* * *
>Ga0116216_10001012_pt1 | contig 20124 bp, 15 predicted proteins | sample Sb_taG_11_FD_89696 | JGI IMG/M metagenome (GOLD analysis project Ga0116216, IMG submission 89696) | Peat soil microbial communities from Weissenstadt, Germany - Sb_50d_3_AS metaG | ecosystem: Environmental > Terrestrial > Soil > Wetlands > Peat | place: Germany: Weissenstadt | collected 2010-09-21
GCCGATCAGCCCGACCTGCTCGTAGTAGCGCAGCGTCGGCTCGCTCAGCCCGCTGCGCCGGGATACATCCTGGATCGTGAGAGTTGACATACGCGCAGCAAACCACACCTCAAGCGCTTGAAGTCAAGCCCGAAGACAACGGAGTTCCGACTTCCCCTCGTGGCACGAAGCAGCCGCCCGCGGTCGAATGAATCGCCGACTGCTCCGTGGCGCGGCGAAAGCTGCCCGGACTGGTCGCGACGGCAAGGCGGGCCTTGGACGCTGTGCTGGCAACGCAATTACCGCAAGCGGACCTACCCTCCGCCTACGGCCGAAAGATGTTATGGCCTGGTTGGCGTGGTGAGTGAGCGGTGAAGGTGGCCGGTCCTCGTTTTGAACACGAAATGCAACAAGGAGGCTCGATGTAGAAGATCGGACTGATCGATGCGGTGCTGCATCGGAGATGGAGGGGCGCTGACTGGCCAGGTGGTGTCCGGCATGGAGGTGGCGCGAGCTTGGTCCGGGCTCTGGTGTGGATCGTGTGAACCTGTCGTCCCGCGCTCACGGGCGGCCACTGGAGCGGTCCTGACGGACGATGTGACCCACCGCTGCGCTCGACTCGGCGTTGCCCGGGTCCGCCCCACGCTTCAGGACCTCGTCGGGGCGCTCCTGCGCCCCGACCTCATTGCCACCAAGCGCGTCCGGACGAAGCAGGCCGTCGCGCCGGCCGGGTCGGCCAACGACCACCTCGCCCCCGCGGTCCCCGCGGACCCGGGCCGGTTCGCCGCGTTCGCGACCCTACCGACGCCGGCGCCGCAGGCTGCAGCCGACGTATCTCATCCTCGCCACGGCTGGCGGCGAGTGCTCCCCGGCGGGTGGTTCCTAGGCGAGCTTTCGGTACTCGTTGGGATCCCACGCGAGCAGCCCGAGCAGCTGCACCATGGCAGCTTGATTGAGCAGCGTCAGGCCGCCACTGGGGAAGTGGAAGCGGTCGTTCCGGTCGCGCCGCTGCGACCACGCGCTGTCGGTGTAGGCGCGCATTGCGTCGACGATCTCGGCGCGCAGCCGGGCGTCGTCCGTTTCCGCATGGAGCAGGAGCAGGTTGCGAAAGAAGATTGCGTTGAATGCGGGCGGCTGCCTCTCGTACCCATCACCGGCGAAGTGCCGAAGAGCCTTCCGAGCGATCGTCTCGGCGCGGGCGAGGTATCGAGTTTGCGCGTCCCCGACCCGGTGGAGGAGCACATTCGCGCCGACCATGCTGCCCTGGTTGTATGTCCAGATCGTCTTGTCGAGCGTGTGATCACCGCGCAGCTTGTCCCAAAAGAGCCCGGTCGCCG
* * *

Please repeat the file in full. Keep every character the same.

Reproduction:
>Ga0116216_10001012_pt1 | contig 20124 bp, 15 predicted proteins | sample Sb_taG_11_FD_89696 | JGI IMG/M metagenome (GOLD analysis project Ga0116216, IMG submission 89696) | Peat soil microbial communities from Weissenstadt, Germany - Sb_50d_3_AS metaG | ecosystem: Environmental > Terrestrial > Soil > Wetlands > Peat | place: Germany: Weissenstadt | collected 2010-09-21
GCCGATCAGCCCGACCTGCTCGTAGTAGCGCAGCGTCGGCTCGCTCAGCCCGCTGCGCCGGGATACATCCTGGATCGTGAGAGTTGACATACGCGCAGCAAACCACACCTCAAGCGCTTGAAGTCAAGCCCGAAGACAACGGAGTTCCGACTTCCCCTCGTGGCACGAAGCAGCCGCCCGCGGTCGAATGAATCGCCGACTGCTCCGTGGCGCGGCGAAAGCTGCCCGGACTGGTCGCGACGGCAAGGCGGGCCTTGGACGCTGTGCTGGCAACGCAATTACCGCAAGCGGACCTACCCTCCGCCTACGGCCGAAAGATGTTATGGCCTGGTTGGCGTGGTGAGTGAGCGGTGAAGGTGGCCGGTCCTCGTTTTGAACACGAAATGCAACAAGGAGGCTCGATGTAGAAGATCGGACTGATCGATGCGGTGCTGCATCGGAGATGGAGGGGCGCTGACTGGCCAGGTGGTGTCCGGCATGGAGGTGGCGCGAGCTTGGTCCGGGCTCTGGTGTGGATCGTGTGAACCTGTCGTCCCGCGCTCACGGGCGGCCACTGGAGCGGTCCTGACGGACGATGTGACCCACCGCTGCGCTCGACTCGGCGTTGCCCGGGTCCGCCCCACGCTTCAGGACCTCGTCGGGGCGCTCCTGCGCCCCGACCTCATTGCCACCAAGCGCGTCCGGACGAAGCAGGCCGTCGCGCCGGCCGGGTCGGCCAACGACCACCTCGCCCCCGCGGTCCCCGCGGACCCGGGCCGGTTCGCCGCGTTCGCGACCCTACCGACGCCGGCGCCGCAGGCTGCAGCCGACGTATCTCATCCTCGCCACGGCTGGCGGCGAGTGCTCCCCGGCGGGTGGTTCCTAGGCGAGCTTTCGGTACTCGTTGGGATCCCACGCGAGCAGCCCGAGCAGCTGCACCATGGCAGCTTGATTGAGCAGCGTCAGGCCGCCACTGGGGAAGTGGAAGCGGTCGTTCCGGTCGCGCCGCTGCGACCACGCGCTGTCGGTGTAGGCGCGCATTGCGTCGACGATCTCGGCGCGCAGCCGGGCGTCGTCCGTTTCCGCATGGAGCAGGAGCAGGTTGCGAAAGAAGATTGCGTTGAATGCGGGCGGCTGCCTCTCGTACCCATCACCGGCGAAGTGCCGAAGAGCCTTCCGAGCGATCGTCTCGGCGCGGGCGAGGTATCGAGTTTGCGCGTCCCCGACCCGGTGGAGGAGCACATTCGCGCCGACCATGCTGCCCTGGTTGTATGTCCAGATCGTCTTGTCGAGCGTGTGATCACCGCGCAGCTTGTCCCAAAAGAGCCCGGTCGCCG